Target of rapamycin activation predicts lifespan in fruit flies

Cell Cycle. 2015;14(18):2949-58. doi: 10.1080/15384101.2015.1071745.

Abstract

Aging and age-related diseases are one of the most important health issues that the world will confront during the 21(st) century. Only by understanding the proximal causes will we be able to find treatments to reduce or delay the onset of degenerative diseases associated with aging. Currently, the prevalent paradigm in the field is the accumulation of damage. However, a new theory that proposes an alternative explanation is gaining momentum. The hyperfunction theory proposes that aging is not a consequence of a wear and tear process, but a result of the continuation of developmental programs during adulthood. Here we use Drosophila melanogaster, where evidence supporting both paradigms has been reported, to identify which parameters that have been previously related with lifespan best predict the rate of aging in wild type flies cultured at different temperatures. We find that mitochondrial function and mitochondrial reactive oxygen species (mtROS) generation correlates with metabolic rate, but not with the rate of aging. Importantly, we find that activation of nutrient sensing pathways (i.e. insulin-PI3K/Target of rapamycin (Tor) pathway) correlates with lifespan, but not with metabolic rate. Our results, dissociate metabolic rate and lifespan in wild type flies and instead link nutrient sensing signaling with longevity as predicted by the hyperfunction theory.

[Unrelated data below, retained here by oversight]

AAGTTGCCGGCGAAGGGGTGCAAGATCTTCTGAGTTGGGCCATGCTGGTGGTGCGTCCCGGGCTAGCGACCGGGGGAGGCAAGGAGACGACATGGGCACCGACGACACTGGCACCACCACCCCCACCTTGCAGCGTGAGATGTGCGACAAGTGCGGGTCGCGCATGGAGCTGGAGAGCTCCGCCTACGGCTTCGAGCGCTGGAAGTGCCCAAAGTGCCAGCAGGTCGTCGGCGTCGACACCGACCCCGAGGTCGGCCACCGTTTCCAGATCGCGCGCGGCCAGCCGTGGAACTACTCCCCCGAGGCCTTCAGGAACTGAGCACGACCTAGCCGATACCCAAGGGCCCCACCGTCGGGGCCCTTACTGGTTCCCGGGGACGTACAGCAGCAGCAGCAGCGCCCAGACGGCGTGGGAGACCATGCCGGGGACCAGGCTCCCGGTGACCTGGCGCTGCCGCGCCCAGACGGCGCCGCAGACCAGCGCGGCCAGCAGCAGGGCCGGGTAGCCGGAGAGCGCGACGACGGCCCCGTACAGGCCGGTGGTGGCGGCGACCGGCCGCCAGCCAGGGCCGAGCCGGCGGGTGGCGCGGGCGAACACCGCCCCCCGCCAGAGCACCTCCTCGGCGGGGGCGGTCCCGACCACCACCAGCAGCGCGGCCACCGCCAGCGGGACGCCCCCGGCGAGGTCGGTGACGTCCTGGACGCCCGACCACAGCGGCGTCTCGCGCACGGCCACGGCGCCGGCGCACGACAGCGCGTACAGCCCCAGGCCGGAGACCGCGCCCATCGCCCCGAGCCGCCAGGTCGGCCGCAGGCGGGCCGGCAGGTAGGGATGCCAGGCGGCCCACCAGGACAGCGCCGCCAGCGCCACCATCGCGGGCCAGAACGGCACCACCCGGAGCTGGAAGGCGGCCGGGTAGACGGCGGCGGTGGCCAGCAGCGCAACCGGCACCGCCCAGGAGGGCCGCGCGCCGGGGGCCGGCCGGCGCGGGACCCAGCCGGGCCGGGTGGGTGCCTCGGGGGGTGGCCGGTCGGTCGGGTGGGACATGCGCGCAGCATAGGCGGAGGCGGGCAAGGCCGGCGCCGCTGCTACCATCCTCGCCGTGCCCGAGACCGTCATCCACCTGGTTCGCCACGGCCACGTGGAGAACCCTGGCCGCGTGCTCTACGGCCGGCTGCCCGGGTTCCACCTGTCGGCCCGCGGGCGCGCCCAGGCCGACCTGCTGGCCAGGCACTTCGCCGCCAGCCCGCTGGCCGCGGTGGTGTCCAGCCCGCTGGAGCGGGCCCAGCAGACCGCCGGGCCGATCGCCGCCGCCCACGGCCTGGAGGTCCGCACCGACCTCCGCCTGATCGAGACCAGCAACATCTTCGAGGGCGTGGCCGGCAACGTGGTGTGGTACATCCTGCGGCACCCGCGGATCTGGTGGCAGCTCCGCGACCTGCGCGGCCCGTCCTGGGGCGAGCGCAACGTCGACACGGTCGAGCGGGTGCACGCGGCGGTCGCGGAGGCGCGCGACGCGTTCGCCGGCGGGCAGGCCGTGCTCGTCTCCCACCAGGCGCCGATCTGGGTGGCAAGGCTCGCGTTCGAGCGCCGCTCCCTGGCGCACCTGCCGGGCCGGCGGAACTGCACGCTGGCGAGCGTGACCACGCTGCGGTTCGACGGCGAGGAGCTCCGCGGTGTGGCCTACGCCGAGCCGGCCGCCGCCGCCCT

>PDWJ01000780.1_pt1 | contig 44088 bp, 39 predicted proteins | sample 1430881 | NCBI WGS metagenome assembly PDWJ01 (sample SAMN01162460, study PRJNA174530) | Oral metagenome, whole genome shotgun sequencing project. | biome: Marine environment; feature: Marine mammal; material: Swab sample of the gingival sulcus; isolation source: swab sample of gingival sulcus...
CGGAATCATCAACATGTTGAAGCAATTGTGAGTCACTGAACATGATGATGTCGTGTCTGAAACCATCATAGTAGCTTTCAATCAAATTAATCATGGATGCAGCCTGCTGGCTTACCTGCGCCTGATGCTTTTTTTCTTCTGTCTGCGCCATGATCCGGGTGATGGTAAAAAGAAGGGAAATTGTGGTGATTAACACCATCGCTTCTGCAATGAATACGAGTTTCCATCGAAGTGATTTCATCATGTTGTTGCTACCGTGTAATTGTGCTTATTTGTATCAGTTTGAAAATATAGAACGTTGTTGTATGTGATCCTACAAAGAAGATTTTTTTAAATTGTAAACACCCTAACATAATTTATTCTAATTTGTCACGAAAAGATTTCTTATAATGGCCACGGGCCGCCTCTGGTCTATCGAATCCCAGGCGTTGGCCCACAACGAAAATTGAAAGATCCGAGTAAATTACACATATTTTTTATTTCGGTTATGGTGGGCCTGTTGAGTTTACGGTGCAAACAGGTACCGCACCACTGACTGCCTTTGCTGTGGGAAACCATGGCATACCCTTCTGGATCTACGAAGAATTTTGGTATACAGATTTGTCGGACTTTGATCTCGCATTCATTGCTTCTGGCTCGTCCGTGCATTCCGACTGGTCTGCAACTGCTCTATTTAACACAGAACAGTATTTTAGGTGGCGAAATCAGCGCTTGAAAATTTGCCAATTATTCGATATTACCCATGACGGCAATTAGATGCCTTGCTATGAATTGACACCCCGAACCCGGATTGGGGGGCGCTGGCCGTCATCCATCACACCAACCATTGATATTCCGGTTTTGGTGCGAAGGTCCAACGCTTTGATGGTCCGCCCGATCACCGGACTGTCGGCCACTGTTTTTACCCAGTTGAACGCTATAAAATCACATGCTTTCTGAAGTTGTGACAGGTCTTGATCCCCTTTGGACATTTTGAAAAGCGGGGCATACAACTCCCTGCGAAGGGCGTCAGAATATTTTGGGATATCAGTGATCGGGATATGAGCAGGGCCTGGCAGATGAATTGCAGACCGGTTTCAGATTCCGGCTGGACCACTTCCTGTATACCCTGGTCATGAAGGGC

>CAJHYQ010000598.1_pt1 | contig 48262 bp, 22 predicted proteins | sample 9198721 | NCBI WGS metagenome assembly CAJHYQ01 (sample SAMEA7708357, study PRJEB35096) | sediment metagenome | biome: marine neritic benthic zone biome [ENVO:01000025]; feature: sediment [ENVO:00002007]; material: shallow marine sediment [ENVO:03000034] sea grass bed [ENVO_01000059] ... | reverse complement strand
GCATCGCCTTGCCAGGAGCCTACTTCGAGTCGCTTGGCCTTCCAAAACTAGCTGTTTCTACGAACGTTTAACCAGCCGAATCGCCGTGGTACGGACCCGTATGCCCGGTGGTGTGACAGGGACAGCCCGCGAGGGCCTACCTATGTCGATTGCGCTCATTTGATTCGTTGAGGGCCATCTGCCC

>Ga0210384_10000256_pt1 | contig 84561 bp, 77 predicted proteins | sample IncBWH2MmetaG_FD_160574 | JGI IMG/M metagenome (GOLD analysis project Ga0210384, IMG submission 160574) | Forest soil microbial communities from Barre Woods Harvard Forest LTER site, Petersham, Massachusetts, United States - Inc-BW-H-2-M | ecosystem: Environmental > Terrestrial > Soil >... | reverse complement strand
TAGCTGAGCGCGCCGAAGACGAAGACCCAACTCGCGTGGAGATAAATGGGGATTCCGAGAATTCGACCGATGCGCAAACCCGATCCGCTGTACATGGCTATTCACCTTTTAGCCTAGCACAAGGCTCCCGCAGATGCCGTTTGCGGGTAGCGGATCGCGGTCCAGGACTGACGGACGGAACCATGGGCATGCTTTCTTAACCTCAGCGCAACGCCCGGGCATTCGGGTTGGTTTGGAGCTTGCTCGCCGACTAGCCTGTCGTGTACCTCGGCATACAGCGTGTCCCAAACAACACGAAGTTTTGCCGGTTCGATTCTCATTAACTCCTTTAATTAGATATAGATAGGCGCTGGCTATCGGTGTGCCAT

Keywords: Target of rapamycin; aging; damage theories; hyperfunction; mitochondria.

Publication types

  • Research Support, Non-U.S. Gov't

MeSH terms

  • Aging*
  • Animals
  • Drosophila melanogaster / drug effects
  • Drosophila melanogaster / metabolism
  • Drosophila melanogaster / physiology*
  • Energy Metabolism
  • Longevity
  • Mitochondria / metabolism
  • Mitochondria / physiology
  • Reactive Oxygen Species / metabolism
  • Signal Transduction
  • Sirolimus / pharmacology*

Substances

  • Reactive Oxygen Species
  • Sirolimus